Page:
And Equilibrium I think you’re missing the point. First of all they were said to eliminate all war but then immediately started another one. So the movie shows that in fact War and Violence wasn’t ended. Secondly the drug in essence turned human beings into programmable computers that have to essentially follow everything they are told as long as it is confirmed by a higher authority. And computers by nature are dumb machines that do highly repeatable tasks very quickly. Removing our ability to feel imo removes an essential key component to human adaptation and advancement.

  5. It’s not like you to troll, Paul. You’re either jerking our chain or you’re gearing up to be one of those supervillains who wants to destroy the world so you can rebuild it as perfect. What is the point of a “superior” world if humans don’t have rights or freedom to be who they want to be without someone else’s permission?

    Perfecting the human race has been tried the old fashioned way in Germany. It didn’t seem that great. Doing it again with technology would lead to a much more advanced version of the exact same thing. Be who they make you to be or be nothing at all is not a good deal.

    Taking anything out of context takes any meaning away from it. If we lived in a perfect word with perfect people, some of this could be good (but would be unnecessary since everything’s already perfect) but since no such people or place exists the philosophical implications of these are horrific.

  6. I suppose it can be useful, removed from context. The point of a lot of these “rotting utopia” stories is that the utopias ARE appealing. They’ve usually solved some important problem or other. The context, though, shows that a technology that’s useful in the sense of solving statistical, quantifiable problems in modern society is often terribly helpless at allowing quote-unquote “humanity” to survive the process intact. Which, in a net gain sense, doesn’t seem very useful after all.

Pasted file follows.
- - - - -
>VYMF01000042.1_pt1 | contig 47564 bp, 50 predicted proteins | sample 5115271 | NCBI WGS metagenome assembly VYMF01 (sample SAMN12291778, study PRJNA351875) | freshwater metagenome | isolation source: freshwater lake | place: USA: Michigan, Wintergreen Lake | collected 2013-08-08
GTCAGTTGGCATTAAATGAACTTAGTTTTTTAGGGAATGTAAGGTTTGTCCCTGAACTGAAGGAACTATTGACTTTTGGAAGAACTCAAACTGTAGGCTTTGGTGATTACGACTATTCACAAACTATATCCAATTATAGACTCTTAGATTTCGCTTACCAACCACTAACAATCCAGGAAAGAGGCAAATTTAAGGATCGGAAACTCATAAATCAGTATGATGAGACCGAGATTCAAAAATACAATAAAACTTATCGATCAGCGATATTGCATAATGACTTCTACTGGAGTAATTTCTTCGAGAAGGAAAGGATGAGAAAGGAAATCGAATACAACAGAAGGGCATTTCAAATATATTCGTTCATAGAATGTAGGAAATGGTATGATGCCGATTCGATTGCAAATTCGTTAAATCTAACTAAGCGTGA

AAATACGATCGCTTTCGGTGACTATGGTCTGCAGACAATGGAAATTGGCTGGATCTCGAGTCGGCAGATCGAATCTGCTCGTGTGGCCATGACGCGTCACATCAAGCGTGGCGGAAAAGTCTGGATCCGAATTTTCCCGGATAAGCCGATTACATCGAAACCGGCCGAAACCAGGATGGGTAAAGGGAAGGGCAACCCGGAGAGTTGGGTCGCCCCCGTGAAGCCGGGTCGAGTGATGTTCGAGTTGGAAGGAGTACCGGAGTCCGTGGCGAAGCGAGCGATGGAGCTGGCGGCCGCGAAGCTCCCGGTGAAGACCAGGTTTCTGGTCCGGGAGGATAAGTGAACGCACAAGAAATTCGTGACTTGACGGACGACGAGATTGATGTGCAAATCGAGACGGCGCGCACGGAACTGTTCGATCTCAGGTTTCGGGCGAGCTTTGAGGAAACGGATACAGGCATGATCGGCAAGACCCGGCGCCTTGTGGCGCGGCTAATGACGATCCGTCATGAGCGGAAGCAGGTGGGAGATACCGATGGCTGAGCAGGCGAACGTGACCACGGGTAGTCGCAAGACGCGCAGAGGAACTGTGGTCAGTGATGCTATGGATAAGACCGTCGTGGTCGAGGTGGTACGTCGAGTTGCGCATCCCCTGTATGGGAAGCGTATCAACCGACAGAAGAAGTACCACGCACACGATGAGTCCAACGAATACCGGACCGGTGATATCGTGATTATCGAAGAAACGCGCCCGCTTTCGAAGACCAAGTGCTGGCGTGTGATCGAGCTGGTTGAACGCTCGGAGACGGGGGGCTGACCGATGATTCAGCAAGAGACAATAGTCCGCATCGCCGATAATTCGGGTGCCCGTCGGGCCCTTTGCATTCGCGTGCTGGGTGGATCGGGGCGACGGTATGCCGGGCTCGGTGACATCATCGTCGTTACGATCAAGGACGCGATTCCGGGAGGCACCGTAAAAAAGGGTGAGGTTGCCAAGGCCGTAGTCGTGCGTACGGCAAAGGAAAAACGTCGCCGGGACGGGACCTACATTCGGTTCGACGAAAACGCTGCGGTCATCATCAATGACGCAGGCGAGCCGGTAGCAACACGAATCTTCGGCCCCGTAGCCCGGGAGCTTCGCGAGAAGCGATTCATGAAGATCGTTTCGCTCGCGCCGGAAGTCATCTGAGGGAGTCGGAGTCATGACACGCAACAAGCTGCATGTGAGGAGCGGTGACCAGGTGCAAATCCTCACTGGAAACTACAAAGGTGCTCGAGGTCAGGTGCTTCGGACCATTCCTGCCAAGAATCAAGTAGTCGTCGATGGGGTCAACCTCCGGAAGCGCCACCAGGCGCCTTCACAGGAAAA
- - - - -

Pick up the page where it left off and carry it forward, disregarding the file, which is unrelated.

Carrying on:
@Nick —

    Just to refine a point you’re making, the Nazis were using what was at the time fairly advanced technology/research stuff to carry out their agenda. Doing the same thing with more advanced technology and science only means you’re doing it “again.” But yeah.

  7. If you read this list in reverse,

    Use humans to power machines, isolating the mind.
    Remove human emotion.
    Have easily available replacement parts.
    Enhanced/Upgraded? humans.

    This sounds like a cyberman uprising!

    The pre-cog wouldn’t be necessary, cybermen don’t really have crime.

  8. @Paul,

    You should rewatch that scene of Ghost in the Shell where Kuzanagi explains why she recruited a “normal” human before praising Gattaca tech.

    Minority Report: crime isn’t eliminated, violent crime is, precogs don’t check on white collar crime so it’s mostly like NYPD checking mostly blacks and latinos. It has been justified by the authority but it still is controversial. Besides what about these 3 kids? It is ok to enslave three people to prevent x murders?

    Equilibrium: didn’t end war: just made absorbing propaganda easier by the population. Prozium= strong prozac…. maybe in small quantities for depressive it could be useful, but that would be the end of its use.

  9. what if the precog program was overhauled to make it voluntary? and it was made a regular government job with pay, benefits, vacation leave, pension, working hour limits, etc. that would fix the moral problem of kidnapping precogs and keeping them in slavery

  10. I’m going to have run with Paul is playing “devil’s advocate” here, because if you really believe some of this then you scare me dude. Playing “Devil’s Advocate” can be fun though.

    I will grant you the pre-cog system. The film did not present a good justification for dismantling the system entirely, although I still wouldn’t agree with it. It has been a long time since I saw the movie, but didn’t they make the case in the film that just because the pre-cogs said you would murder someone, it didn’t necessarily make them right, that you could still choose otherwise? Anyway, you could also drop the crime rate to zero or near zero by implementing curfews and martial law, doesn’t make it right.

  11. GREAT food for thought!

    The problem is who do you edit out?

    There was a section of Gattaca that was in the director’s cut that wasn’t in original that made a really good point.

    They started listing all the smart world changing people that were less then perfect, because “perfect” tends not to be creative, and creative is what moves the world forward.

    Most of our greatest thinkers had something fundamentally “wrong” with them. Einstein had aspersers and dyslexic, Stephen Hawking has motor neuron disease. There is strong evidence that indicates Leonardo da Vinci had dyslexica, and most likely dysgraphia too. (George Washington may have had an extra chromosome – XXY) John Nash was schizophrenic. There is also support for the theory Thomas Edison was dyslexic and maybe also adhd. And if you edit out gay you leave you people like Alan Turing. There are many many more!

    Besides, If they were so smart, why didn’t they work on fixing his heart? We are getting better and better at it now, you’re telling me 50 years in the future they couldn’t do anything about it?